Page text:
CIS 682 Friendly Logics Fall 2015
Moore 212, Tu Th 5-6:30
- Val Tannen
Tel: +1 (215) 898-2665
The use of logical formalisms in Computer Science is dominated by a
fundamental conflict: expressiveness vs. algorithmic tractability.
Researchers in formal methods, programming languages, databases,
artificial intelligence, etc., have studied formalisms
that are reasonable compromises in this conflict:
(1) they are expressive enough for practical specifications, and
(2) there exist interesting algorithms for the automated manipulation
of these specifications.
This course is about the search for such "friendly logics". We will
adhere to several themes:
a) The fundamental questions of Mathematical Logic and how they led to
the birth of Computability/Complexity Theory (and, arguably,
contributed to the birth of Computer Science).
b) Some topics in Finite Model Theory: complexity of first-order (FO)
model checking, FO definability,
and the 0-1 Law for first-order logic
(FOL)--- an interesting connection with probabilities.
c) Beyond FOL: the bad (the dangers of wild second-order logic (SOL))
and the good (some fragments of SOL and fixpoint extensions of FOL; some
d) Some Equational Logic/Rewriting (if we have time).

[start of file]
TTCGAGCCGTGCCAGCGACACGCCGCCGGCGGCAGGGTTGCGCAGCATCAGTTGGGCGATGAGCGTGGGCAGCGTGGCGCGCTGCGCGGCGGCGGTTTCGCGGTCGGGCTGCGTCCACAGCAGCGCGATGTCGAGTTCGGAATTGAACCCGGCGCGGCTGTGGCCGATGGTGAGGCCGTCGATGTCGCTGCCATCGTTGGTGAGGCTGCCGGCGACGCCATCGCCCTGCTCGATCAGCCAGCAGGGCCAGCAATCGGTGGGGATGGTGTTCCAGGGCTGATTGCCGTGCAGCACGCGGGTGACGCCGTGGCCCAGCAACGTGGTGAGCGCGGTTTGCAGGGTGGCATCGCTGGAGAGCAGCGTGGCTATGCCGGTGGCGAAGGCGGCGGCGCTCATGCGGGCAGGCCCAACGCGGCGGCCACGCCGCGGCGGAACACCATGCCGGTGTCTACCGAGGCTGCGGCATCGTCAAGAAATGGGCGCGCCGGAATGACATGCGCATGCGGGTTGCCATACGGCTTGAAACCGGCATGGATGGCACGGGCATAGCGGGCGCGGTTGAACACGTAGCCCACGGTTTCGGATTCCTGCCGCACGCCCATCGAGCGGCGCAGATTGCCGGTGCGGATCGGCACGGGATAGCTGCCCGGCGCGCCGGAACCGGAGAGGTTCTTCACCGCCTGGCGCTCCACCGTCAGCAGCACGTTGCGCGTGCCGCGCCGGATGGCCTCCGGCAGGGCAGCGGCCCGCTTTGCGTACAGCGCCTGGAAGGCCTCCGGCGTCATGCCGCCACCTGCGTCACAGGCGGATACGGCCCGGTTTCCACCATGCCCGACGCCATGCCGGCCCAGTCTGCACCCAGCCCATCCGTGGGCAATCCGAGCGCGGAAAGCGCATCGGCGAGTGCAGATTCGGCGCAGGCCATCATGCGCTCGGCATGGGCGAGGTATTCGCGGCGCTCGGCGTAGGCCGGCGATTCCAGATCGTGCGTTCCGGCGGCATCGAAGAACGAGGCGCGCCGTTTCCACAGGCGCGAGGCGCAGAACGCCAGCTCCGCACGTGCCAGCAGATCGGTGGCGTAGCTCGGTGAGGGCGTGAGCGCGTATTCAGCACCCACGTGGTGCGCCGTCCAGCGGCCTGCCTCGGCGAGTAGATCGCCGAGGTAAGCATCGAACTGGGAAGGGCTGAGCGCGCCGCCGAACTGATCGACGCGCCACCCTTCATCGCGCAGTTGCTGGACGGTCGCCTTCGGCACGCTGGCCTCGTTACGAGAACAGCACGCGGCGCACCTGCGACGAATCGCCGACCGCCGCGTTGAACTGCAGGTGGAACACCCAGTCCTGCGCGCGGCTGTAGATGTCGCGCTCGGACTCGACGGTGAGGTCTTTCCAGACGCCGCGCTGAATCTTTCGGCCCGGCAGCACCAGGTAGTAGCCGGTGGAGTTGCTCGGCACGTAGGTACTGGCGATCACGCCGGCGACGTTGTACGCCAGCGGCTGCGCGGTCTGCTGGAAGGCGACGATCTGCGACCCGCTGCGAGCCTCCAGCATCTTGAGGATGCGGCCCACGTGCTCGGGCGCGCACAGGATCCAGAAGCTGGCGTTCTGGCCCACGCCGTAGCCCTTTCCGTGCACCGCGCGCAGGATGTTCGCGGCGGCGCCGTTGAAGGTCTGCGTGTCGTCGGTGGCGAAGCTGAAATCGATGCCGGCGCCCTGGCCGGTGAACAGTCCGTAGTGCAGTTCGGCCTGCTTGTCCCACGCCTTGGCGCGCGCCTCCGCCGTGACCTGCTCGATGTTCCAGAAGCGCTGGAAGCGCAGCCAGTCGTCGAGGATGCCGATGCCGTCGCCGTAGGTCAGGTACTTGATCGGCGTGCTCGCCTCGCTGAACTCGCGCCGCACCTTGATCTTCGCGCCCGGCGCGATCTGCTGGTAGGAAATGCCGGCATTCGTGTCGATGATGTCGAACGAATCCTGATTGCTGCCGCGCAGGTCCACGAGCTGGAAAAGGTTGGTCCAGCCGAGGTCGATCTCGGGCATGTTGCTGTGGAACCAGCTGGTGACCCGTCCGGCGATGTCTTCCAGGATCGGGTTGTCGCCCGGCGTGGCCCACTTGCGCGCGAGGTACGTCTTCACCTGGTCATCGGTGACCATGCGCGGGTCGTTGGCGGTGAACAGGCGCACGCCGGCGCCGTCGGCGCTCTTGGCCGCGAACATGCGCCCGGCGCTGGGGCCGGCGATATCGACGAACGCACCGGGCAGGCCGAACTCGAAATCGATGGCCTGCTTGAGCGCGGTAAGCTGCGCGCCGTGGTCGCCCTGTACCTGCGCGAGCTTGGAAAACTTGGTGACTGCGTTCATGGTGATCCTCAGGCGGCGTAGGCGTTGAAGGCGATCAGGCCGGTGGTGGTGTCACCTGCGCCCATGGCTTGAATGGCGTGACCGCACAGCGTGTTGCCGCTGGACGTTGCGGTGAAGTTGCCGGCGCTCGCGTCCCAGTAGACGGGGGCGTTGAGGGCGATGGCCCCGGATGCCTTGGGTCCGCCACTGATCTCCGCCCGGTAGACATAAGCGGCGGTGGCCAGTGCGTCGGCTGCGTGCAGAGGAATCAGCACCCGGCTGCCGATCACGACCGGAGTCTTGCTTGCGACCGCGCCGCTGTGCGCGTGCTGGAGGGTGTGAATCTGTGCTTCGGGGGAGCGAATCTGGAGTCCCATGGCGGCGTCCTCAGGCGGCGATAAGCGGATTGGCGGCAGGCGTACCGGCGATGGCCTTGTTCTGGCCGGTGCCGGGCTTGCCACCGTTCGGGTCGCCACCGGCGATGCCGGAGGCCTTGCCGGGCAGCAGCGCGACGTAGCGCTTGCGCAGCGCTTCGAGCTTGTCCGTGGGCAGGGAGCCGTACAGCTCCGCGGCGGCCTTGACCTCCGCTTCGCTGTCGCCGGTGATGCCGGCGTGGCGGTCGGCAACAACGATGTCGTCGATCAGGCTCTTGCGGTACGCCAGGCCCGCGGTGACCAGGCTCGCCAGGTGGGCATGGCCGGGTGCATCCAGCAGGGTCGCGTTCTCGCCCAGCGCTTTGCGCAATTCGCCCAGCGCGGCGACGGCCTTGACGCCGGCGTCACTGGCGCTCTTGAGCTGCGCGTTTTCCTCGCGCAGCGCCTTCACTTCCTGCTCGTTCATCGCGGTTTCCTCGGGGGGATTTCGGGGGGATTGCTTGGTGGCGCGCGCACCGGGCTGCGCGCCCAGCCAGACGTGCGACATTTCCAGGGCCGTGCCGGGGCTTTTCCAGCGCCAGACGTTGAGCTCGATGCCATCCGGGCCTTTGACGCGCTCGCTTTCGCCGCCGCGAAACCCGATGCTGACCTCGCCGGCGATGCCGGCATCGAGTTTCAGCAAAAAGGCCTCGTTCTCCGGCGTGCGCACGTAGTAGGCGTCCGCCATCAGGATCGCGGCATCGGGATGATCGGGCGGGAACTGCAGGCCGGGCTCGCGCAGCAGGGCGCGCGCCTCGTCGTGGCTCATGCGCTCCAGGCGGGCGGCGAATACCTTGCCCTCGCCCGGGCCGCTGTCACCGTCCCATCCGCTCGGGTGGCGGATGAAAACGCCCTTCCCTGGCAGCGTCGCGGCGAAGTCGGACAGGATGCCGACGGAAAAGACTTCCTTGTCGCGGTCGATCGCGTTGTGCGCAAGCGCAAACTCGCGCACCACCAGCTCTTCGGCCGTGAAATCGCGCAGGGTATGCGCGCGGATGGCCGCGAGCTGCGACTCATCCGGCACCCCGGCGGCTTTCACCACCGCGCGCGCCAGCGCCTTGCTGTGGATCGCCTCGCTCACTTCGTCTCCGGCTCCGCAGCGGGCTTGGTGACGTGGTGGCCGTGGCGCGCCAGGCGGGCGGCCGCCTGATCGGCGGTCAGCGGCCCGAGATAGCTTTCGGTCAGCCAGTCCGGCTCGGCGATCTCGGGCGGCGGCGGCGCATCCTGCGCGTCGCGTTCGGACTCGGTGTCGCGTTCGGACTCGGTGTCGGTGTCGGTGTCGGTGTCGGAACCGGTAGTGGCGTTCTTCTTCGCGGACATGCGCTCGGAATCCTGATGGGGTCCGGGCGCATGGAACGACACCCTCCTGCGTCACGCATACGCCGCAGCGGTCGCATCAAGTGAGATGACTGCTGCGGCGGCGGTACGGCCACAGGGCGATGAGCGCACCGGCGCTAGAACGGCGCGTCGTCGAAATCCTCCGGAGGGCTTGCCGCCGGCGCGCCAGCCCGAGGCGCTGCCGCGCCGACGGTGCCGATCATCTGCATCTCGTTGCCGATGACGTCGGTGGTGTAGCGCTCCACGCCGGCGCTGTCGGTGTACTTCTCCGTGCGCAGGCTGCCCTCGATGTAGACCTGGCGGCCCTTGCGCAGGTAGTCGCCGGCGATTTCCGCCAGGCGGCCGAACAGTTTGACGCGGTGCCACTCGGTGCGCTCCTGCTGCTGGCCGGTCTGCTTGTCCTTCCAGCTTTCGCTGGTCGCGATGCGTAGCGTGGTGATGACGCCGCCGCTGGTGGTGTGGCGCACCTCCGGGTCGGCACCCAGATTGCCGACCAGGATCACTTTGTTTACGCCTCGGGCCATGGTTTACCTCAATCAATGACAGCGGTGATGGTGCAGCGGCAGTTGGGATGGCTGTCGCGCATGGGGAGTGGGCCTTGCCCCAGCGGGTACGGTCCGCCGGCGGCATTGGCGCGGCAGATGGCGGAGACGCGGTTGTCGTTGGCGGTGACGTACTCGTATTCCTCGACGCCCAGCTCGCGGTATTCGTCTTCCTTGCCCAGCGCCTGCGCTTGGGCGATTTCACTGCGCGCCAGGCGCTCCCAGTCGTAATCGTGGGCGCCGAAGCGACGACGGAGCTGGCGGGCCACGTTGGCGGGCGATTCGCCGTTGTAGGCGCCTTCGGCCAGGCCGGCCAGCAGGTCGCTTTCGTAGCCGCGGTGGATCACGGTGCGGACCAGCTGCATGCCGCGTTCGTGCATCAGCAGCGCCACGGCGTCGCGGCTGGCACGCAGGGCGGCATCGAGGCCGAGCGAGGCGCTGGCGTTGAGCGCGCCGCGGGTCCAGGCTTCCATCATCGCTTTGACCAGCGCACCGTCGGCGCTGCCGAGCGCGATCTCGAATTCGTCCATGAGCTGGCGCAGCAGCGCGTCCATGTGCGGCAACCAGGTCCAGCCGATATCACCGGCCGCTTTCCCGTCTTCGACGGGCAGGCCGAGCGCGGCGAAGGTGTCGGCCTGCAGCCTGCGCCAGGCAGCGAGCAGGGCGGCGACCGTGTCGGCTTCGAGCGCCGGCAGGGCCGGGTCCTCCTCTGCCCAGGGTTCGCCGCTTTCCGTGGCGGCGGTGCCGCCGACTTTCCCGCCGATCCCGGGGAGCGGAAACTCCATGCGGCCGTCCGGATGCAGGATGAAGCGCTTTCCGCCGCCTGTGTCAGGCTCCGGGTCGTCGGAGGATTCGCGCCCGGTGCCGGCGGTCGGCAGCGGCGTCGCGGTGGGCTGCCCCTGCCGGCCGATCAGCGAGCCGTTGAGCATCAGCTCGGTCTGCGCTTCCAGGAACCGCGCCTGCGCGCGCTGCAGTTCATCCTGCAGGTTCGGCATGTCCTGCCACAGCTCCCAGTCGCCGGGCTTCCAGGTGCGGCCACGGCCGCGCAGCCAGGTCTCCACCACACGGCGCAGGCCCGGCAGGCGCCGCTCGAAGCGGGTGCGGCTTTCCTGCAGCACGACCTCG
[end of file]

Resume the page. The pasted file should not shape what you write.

In addition to the content described above the class also has a
specific methodological goal: to give you tools for navigating between
areas and thus, for example, understand how a problem you might be
facing (say) in databases in 201X has in fact been solved in (say) a
formal methods article from 199Y.
No textbook: reading materials will be posted on this web page
and/or will be distributed in class.
Grading will be even friendlier than the logics: a bit of homework
and a short presentation to the class.
My lecture notes on computability
"On the Unusual Effectiveness of Logic in Computer Science"
[pdf] by Halpern, Harper, Immerman, Kolaitis, Vardi, and Vianu
Lecture Notes 1
Chronology of events related to the role of Mathematical Logic
in the birth of Computer Science (according to my humble understanding)
Lecture Notes 2
Lecture Notes 3 (provisional)
Lecture Notes 4
Lecture Notes 5
Val Tannen (firstname.lastname@example.org)